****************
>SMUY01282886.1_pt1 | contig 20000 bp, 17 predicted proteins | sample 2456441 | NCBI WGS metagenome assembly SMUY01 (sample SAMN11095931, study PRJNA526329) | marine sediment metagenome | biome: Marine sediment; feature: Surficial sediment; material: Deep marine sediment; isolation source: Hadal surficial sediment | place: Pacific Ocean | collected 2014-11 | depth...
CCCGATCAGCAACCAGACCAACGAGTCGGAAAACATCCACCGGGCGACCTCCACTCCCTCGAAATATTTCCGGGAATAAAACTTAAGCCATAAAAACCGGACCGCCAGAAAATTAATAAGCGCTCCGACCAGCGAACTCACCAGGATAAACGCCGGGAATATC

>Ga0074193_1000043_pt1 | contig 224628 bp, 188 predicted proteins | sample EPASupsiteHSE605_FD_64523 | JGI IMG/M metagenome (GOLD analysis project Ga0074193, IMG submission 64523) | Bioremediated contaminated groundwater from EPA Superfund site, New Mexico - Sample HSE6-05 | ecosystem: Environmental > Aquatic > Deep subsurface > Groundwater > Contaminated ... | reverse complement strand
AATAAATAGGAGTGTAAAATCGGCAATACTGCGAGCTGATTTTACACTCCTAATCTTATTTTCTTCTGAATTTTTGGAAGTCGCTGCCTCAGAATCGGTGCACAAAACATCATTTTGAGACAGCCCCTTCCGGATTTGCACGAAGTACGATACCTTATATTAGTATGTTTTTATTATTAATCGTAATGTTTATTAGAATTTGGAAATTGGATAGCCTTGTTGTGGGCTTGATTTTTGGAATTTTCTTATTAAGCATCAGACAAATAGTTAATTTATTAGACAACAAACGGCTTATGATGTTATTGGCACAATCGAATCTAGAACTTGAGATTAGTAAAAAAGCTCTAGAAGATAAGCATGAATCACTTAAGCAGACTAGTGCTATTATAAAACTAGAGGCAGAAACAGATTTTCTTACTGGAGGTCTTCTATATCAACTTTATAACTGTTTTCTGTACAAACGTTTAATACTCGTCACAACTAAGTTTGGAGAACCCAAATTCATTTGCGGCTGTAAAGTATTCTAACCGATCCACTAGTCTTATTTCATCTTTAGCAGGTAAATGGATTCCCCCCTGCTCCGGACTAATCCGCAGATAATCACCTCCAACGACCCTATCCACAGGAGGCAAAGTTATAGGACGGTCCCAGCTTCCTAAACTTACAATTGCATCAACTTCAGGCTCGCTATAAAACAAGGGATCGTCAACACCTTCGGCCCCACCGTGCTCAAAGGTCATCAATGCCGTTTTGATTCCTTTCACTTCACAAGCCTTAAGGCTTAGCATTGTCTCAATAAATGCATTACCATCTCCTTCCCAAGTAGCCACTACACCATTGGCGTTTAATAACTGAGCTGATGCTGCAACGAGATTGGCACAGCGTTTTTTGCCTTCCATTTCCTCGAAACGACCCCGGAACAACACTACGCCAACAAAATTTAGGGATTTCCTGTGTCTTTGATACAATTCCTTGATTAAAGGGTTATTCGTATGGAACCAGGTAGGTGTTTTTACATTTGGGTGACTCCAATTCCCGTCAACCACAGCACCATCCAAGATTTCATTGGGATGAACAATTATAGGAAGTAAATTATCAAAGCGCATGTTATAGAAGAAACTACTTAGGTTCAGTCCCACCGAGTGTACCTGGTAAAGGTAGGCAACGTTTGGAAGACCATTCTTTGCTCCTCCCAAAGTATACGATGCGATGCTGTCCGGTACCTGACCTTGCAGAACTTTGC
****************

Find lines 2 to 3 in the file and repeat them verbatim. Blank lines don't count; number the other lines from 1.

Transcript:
CCCGATCAGCAACCAGACCAACGAGTCGGAAAACATCCACCGGGCGACCTCCACTCCCTCGAAATATTTCCGGGAATAAAACTTAAGCCATAAAAACCGGACCGCCAGAAAATTAATAAGCGCTCCGACCAGCGAACTCACCAGGATAAACGCCGGGAATATC

>Ga0074193_1000043_pt1 | contig 224628 bp, 188 predicted proteins | sample EPASupsiteHSE605_FD_64523 | JGI IMG/M metagenome (GOLD analysis project Ga0074193, IMG submission 64523) | Bioremediated contaminated groundwater from EPA Superfund site, New Mexico - Sample HSE6-05 | ecosystem: Environmental > Aquatic > Deep subsurface > Groundwater > Contaminated ... | reverse complement strand